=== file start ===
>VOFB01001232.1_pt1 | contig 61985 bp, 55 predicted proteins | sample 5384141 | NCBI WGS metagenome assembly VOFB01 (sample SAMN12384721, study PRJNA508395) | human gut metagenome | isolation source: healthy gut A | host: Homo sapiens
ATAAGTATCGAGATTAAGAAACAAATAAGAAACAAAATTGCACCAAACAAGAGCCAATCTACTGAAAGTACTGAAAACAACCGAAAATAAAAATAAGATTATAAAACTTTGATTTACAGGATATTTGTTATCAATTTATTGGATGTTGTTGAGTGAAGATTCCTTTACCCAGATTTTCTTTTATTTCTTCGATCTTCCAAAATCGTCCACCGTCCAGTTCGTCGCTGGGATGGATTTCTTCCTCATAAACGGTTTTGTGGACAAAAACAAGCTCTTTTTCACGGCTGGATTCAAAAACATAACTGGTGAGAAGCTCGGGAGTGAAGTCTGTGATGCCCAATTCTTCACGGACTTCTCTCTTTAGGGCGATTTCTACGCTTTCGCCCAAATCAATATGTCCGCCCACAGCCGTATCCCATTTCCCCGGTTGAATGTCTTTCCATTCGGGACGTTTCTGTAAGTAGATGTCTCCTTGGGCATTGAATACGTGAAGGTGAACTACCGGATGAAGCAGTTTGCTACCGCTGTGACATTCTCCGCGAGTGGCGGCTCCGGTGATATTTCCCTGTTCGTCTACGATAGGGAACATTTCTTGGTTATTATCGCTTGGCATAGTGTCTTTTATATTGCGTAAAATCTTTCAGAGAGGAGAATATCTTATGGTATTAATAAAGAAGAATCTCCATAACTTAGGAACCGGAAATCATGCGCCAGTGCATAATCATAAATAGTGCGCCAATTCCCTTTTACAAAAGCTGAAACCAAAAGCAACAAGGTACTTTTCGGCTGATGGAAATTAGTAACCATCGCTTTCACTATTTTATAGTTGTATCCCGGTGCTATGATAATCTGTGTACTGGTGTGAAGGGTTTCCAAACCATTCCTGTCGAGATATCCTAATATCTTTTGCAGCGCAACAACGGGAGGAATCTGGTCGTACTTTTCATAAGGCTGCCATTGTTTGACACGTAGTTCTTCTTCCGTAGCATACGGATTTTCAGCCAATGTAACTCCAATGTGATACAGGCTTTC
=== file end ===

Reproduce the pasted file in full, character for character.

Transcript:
>VOFB01001232.1_pt1 | contig 61985 bp, 55 predicted proteins | sample 5384141 | NCBI WGS metagenome assembly VOFB01 (sample SAMN12384721, study PRJNA508395) | human gut metagenome | isolation source: healthy gut A | host: Homo sapiens
ATAAGTATCGAGATTAAGAAACAAATAAGAAACAAAATTGCACCAAACAAGAGCCAATCTACTGAAAGTACTGAAAACAACCGAAAATAAAAATAAGATTATAAAACTTTGATTTACAGGATATTTGTTATCAATTTATTGGATGTTGTTGAGTGAAGATTCCTTTACCCAGATTTTCTTTTATTTCTTCGATCTTCCAAAATCGTCCACCGTCCAGTTCGTCGCTGGGATGGATTTCTTCCTCATAAACGGTTTTGTGGACAAAAACAAGCTCTTTTTCACGGCTGGATTCAAAAACATAACTGGTGAGAAGCTCGGGAGTGAAGTCTGTGATGCCCAATTCTTCACGGACTTCTCTCTTTAGGGCGATTTCTACGCTTTCGCCCAAATCAATATGTCCGCCCACAGCCGTATCCCATTTCCCCGGTTGAATGTCTTTCCATTCGGGACGTTTCTGTAAGTAGATGTCTCCTTGGGCATTGAATACGTGAAGGTGAACTACCGGATGAAGCAGTTTGCTACCGCTGTGACATTCTCCGCGAGTGGCGGCTCCGGTGATATTTCCCTGTTCGTCTACGATAGGGAACATTTCTTGGTTATTATCGCTTGGCATAGTGTCTTTTATATTGCGTAAAATCTTTCAGAGAGGAGAATATCTTATGGTATTAATAAAGAAGAATCTCCATAACTTAGGAACCGGAAATCATGCGCCAGTGCATAATCATAAATAGTGCGCCAATTCCCTTTTACAAAAGCTGAAACCAAAAGCAACAAGGTACTTTTCGGCTGATGGAAATTAGTAACCATCGCTTTCACTATTTTATAGTTGTATCCCGGTGCTATGATAATCTGTGTACTGGTGTGAAGGGTTTCCAAACCATTCCTGTCGAGATATCCTAATATCTTTTGCAGCGCAACAACGGGAGGAATCTGGTCGTACTTTTCATAAGGCTGCCATTGTTTGACACGTAGTTCTTCTTCCGTAGCATACGGATTTTCAGCCAATGTAACTCCAATGTGATACAGGCTTTC